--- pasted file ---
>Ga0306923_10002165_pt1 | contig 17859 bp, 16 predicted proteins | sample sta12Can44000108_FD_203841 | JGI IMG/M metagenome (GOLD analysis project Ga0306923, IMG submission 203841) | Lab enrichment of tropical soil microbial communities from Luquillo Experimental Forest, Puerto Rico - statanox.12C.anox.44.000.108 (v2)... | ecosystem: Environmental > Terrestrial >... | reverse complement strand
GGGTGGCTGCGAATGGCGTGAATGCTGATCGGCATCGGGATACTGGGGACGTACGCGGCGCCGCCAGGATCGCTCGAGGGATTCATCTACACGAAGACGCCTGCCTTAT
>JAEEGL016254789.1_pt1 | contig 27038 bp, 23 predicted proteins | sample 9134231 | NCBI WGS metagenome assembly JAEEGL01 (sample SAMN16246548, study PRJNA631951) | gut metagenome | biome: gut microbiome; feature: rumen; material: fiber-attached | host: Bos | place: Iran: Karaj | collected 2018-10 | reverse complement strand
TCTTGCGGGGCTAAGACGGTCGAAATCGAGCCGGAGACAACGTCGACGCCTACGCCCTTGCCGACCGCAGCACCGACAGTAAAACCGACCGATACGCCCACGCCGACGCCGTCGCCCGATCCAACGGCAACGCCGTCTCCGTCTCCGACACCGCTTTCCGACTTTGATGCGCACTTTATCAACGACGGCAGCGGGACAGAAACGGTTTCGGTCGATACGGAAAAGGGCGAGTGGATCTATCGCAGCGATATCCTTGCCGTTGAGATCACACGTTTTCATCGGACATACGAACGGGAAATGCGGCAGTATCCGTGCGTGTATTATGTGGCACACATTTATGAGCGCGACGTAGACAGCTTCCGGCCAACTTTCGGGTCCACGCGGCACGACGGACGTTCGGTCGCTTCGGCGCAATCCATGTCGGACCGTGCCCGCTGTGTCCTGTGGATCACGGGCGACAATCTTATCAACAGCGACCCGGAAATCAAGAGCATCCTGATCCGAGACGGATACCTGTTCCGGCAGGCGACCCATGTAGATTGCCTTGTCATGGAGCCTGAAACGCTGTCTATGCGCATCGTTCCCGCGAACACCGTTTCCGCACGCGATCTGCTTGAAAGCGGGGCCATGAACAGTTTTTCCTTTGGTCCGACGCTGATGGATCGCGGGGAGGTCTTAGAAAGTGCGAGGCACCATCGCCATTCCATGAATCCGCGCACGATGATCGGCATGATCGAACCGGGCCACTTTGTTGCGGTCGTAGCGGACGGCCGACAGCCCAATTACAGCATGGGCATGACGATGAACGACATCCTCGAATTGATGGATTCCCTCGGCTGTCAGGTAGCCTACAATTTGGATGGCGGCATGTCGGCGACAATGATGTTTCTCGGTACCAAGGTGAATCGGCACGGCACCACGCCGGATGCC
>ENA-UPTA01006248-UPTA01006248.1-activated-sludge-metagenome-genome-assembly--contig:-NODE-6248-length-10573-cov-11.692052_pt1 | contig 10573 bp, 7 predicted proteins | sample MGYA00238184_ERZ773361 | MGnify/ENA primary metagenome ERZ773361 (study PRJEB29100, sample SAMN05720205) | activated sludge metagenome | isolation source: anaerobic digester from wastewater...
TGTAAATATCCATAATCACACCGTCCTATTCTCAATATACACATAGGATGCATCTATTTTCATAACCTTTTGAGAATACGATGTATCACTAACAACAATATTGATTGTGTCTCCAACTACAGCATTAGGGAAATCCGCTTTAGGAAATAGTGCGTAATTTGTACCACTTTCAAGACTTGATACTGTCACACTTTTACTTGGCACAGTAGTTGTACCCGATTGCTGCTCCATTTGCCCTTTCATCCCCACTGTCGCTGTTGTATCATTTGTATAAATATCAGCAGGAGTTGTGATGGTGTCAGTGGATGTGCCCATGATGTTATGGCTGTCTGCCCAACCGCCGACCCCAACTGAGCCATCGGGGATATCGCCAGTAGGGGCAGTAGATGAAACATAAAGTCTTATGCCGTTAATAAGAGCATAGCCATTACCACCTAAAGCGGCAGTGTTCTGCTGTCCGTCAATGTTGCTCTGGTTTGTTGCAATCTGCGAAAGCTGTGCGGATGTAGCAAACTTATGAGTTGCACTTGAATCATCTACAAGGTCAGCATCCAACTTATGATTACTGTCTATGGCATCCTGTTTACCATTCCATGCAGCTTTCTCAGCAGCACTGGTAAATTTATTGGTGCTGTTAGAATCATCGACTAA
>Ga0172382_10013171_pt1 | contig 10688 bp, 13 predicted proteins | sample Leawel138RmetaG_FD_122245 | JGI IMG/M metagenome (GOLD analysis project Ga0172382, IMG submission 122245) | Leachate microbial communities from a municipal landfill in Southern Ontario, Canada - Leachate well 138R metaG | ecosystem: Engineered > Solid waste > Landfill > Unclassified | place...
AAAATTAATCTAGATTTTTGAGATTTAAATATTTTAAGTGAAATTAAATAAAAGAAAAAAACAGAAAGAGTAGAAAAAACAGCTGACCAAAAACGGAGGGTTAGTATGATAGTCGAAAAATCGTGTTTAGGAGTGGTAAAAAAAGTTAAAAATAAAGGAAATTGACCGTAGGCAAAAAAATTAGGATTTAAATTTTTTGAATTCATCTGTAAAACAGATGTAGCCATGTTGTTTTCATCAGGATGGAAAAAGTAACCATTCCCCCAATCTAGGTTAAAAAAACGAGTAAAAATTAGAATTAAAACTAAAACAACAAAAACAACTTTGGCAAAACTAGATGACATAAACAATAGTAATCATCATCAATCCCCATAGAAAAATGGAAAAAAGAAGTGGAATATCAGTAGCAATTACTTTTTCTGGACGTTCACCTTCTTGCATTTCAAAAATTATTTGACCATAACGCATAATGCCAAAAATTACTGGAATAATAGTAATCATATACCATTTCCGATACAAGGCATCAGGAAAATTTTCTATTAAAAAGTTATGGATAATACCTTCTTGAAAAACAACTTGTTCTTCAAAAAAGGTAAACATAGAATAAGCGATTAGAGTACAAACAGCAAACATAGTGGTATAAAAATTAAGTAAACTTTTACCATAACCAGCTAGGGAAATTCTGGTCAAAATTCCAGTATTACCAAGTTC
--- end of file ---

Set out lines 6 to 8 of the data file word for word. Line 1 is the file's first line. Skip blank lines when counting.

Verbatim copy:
TGTAAATATCCATAATCACACCGTCCTATTCTCAATATACACATAGGATGCATCTATTTTCATAACCTTTTGAGAATACGATGTATCACTAACAACAATATTGATTGTGTCTCCAACTACAGCATTAGGGAAATCCGCTTTAGGAAATAGTGCGTAATTTGTACCACTTTCAAGACTTGATACTGTCACACTTTTACTTGGCACAGTAGTTGTACCCGATTGCTGCTCCATTTGCCCTTTCATCCCCACTGTCGCTGTTGTATCATTTGTATAAATATCAGCAGGAGTTGTGATGGTGTCAGTGGATGTGCCCATGATGTTATGGCTGTCTGCCCAACCGCCGACCCCAACTGAGCCATCGGGGATATCGCCAGTAGGGGCAGTAGATGAAACATAAAGTCTTATGCCGTTAATAAGAGCATAGCCATTACCACCTAAAGCGGCAGTGTTCTGCTGTCCGTCAATGTTGCTCTGGTTTGTTGCAATCTGCGAAAGCTGTGCGGATGTAGCAAACTTATGAGTTGCACTTGAATCATCTACAAGGTCAGCATCCAACTTATGATTACTGTCTATGGCATCCTGTTTACCATTCCATGCAGCTTTCTCAGCAGCACTGGTAAATTTATTGGTGCTGTTAGAATCATCGACTAA
>Ga0172382_10013171_pt1 | contig 10688 bp, 13 predicted proteins | sample Leawel138RmetaG_FD_122245 | JGI IMG/M metagenome (GOLD analysis project Ga0172382, IMG submission 122245) | Leachate microbial communities from a municipal landfill in Southern Ontario, Canada - Leachate well 138R metaG | ecosystem: Engineered > Solid waste > Landfill > Unclassified | place...
AAAATTAATCTAGATTTTTGAGATTTAAATATTTTAAGTGAAATTAAATAAAAGAAAAAAACAGAAAGAGTAGAAAAAACAGCTGACCAAAAACGGAGGGTTAGTATGATAGTCGAAAAATCGTGTTTAGGAGTGGTAAAAAAAGTTAAAAATAAAGGAAATTGACCGTAGGCAAAAAAATTAGGATTTAAATTTTTTGAATTCATCTGTAAAACAGATGTAGCCATGTTGTTTTCATCAGGATGGAAAAAGTAACCATTCCCCCAATCTAGGTTAAAAAAACGAGTAAAAATTAGAATTAAAACTAAAACAACAAAAACAACTTTGGCAAAACTAGATGACATAAACAATAGTAATCATCATCAATCCCCATAGAAAAATGGAAAAAAGAAGTGGAATATCAGTAGCAATTACTTTTTCTGGACGTTCACCTTCTTGCATTTCAAAAATTATTTGACCATAACGCATAATGCCAAAAATTACTGGAATAATAGTAATCATATACCATTTCCGATACAAGGCATCAGGAAAATTTTCTATTAAAAAGTTATGGATAATACCTTCTTGAAAAACAACTTGTTCTTCAAAAAAGGTAAACATAGAATAAGCGATTAGAGTACAAACAGCAAACATAGTGGTATAAAAATTAAGTAAACTTTTACCATAACCAGCTAGGGAAATTCTGGTCAAAATTCCAGTATTACCAAGTTC